Remembering Dave Smith (RIP), the Father of MIDI & the Creator of the 80s’ Most Beloved Synthesizer, the Prophet‑5

Some founders rest on their lau­rels, build indus­tries around them­selves like a cocoon, and nev­er escape or out­grow the big achieve­ment that made their name. Some, like Dave Smith — the so-called “father of MIDI,” and one of the most inno­v­a­tive syn­the­siz­er pio­neers of the last sev­er­al decades – don’t stop cre­at­ing for long enough to col­lect dust. You may nev­er have heard of Smith, but you’ve heard his tech­nol­o­gy. Before pio­neer­ing MIDI (Musi­cal Instru­ment Dig­i­tal Inter­face), the dig­i­tal stan­dard that allows hun­dreds of elec­tron­ic instru­ments to play nice­ly with each oth­er across com­put­er and soft­ware mak­ers, Smith found­ed Sequen­tial Cir­cuits and built one of the most revered syn­the­siz­ers ever made, the Prophet‑5, invent­ed in 1977 and essen­tial to the sound of the 1980s and beyond.

Smith’s key­boards made appear­ances on stage, video, and albums through­out the decade. Duran Duran’s Nick Rhodes used the Prophet‑5 on the band’s first album and “vir­tu­al­ly every record I have made since then,” he said in a state­ment. “With­out Dav­e’s vision and inge­nu­ity,” Rhodes went on, “the sound of the 1980s would have been very dif­fer­ent, he tru­ly changed the son­ic sound­scape of a gen­er­a­tion.”

Sequen­tial synths appeared on albums by bands as dis­parate as The Cure and Daryl Hall & John Oates, who demon­strate the dream-like, ethe­re­al capa­bil­i­ties of the Prophet‑5 — the first ful­ly pro­gram­ma­ble poly­phon­ic ana­log synth — in “I Can’t Go for That (No Can Do).” The Prophet‑5 also drove the sound of Radio­head­’s Kid A, and indie dance dar­lings Hot Chip wrote they would be “noth­ing with­out what [Smith] cre­at­ed.” Few vin­tage synths are as desir­able as the Prophet‑5.

The orig­i­nal Prophet is “not immune to the dark side of vin­tage synths,” writes Vin­tage Synth Explor­er, includ­ing prob­lems such as unsta­ble tun­ing and a lack of MIDI. Smith fixed that issue him­self with new iter­a­tions of the Prophet and oth­er synths fea­tur­ing his most famous post-Prophet‑5 tech­nol­o­gy. “Like so many bril­liant and cre­ative peo­ple,” the MIDI Asso­ci­a­tion writes, Smith “always focused on the future.” He was “not actu­al­ly a big fan of being called the ‘Father of MIDI.’ ” Many peo­ple con­tributed to the devel­op­ment of the tech­nol­o­gy, espe­cial­ly Roland founder Iku­taro Kake­hashi, who won a tech­ni­cal Gram­my with Smith in 2013 for the pro­to­col that made its debut as a new stan­dard in 1983.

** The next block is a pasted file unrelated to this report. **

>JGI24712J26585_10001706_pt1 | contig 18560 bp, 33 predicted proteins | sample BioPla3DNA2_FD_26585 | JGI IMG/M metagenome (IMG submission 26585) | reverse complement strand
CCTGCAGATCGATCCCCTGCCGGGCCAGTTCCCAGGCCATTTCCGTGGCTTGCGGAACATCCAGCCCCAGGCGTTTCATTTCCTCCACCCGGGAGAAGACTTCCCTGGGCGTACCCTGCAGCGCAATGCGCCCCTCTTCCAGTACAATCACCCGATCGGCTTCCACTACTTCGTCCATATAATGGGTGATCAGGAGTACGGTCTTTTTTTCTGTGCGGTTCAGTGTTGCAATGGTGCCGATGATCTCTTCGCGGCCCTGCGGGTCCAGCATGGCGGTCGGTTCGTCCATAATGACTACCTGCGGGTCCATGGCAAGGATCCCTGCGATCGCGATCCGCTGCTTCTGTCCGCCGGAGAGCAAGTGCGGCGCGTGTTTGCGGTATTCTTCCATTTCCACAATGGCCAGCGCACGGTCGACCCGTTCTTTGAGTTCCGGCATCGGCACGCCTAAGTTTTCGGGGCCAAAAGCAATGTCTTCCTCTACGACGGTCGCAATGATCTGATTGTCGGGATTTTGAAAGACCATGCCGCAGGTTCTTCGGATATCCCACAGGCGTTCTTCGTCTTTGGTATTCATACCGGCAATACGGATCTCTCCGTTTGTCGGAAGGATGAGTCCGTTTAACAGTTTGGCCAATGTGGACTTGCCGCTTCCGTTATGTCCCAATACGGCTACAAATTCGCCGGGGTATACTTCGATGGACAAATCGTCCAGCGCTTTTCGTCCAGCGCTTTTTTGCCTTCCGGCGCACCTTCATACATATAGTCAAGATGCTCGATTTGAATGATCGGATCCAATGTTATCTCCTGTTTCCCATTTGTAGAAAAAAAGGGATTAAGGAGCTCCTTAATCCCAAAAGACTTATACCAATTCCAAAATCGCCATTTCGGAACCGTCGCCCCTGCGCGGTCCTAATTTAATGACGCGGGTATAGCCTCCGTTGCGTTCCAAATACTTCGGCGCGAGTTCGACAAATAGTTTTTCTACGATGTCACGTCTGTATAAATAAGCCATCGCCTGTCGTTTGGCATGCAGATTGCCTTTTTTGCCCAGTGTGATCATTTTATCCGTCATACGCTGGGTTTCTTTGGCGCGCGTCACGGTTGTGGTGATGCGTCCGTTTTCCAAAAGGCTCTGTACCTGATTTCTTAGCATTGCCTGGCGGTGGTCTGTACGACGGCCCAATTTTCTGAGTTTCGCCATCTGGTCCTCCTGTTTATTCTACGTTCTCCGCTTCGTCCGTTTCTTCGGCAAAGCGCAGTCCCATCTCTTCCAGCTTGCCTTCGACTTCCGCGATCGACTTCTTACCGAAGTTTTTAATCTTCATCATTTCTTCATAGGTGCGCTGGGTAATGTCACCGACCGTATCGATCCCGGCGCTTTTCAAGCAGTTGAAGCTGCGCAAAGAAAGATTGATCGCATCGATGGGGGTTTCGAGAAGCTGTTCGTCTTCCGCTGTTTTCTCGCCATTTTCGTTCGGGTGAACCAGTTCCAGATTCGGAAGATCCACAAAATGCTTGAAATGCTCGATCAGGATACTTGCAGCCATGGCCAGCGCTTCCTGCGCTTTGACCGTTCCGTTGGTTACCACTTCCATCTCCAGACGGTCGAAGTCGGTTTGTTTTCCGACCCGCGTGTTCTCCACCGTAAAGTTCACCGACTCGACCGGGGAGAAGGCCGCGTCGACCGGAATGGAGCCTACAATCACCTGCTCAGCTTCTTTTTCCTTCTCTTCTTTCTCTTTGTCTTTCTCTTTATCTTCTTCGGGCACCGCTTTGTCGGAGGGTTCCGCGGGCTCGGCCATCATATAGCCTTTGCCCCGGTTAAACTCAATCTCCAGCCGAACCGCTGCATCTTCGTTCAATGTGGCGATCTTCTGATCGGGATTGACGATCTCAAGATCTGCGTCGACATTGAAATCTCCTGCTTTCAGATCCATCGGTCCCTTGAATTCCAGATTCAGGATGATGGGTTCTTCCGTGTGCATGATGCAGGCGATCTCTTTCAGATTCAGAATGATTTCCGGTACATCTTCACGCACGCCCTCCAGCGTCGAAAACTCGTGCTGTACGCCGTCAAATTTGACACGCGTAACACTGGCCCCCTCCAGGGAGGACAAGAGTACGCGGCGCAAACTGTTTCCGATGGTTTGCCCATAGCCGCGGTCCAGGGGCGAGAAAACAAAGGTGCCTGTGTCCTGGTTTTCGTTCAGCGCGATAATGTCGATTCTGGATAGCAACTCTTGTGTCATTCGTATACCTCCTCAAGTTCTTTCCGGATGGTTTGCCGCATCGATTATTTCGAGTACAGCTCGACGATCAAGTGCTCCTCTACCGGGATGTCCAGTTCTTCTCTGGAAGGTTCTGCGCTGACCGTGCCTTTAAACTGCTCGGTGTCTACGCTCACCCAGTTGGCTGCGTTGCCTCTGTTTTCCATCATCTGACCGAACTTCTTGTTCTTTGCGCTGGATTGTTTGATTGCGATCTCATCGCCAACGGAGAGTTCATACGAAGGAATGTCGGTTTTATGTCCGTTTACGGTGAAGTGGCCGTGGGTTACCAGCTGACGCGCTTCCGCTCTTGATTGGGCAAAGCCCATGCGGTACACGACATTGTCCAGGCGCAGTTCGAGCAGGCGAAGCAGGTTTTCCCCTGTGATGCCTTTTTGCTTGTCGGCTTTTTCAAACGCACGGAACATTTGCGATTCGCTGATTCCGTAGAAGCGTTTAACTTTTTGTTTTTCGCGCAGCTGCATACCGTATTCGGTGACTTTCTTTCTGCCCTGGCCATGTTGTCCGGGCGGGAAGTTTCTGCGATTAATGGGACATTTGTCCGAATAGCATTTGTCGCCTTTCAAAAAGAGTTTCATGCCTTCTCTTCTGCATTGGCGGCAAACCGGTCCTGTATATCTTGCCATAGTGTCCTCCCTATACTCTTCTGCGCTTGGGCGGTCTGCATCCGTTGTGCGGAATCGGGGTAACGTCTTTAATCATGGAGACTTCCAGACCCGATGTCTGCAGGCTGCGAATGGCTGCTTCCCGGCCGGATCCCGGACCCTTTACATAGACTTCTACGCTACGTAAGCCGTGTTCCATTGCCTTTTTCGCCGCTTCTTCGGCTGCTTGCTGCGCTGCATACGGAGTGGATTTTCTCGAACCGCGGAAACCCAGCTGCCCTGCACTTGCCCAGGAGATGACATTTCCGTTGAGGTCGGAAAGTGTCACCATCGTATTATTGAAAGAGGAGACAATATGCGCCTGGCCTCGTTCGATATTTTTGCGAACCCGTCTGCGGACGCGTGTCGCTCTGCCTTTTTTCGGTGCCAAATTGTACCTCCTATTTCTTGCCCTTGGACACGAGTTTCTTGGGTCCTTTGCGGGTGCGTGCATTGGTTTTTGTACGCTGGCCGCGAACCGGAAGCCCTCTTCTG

Smith pre­ferred mak­ing hard­ware instru­ments and “almost begrudg­ing­ly accept­ed inter­views about his con­tri­bu­tions to MIDI.…. He was also not a big fan of orga­ni­za­tions, com­mit­tees and meet­ings.” He was a synth lover’s synth mak­er, a design­er and engi­neer with a “deep under­stand­ing of what musi­cians want­ed,” says Rhodes. Col­lab­o­ra­tions with Yama­ha and Korg pro­duced more soft­ware inno­va­tions in the 90s, but in the 2000s, Smith returned to Sequen­tial Cir­cuits and debuted the Prophet X, Prophet‑6, and OB‑6 with Tom Ober­heim. The two design­ers col­lab­o­rat­ed in 2021 on the Ober­heim OB-X8 and Smith intro­duced it just weeks before his death.

He had trav­eled a long way from invent­ing the Prophet‑5 in 1977 and pre­sent­ing a paper in 1981 to the Audio Engi­neer­ing Soci­ety on what he then called a Uni­ver­sal Syn­the­siz­er Inter­face. Smith him­self nev­er seemed to stop and look back, but lovers of his famous instru­ments are hap­py we still can, and that elec­tron­ic instru­ments and com­put­ers can talk to each oth­er eas­i­ly thanks to MIDI. Few of those instru­ments sound as good as the orig­i­nal, how­ev­er. See a demon­stra­tion of the Prophet-5’s range of sounds in the video just above and hear more tracks that show off the synth in the list here.

Relat­ed Con­tent:

The Sto­ry of the Syn­thAxe, the Aston­ish­ing 1980s Gui­tar Syn­the­siz­er: Only 100 Were Ever Made

Wendy Car­los Demon­strates the Moog Syn­the­siz­er on the BBC (1970)

Thomas Dol­by Explains How a Syn­the­siz­er Works on a Jim Hen­son Kids Show (1989)

Josh Jones is a writer and musi­cian based in Durham, NC. Fol­low him at @jdmagness

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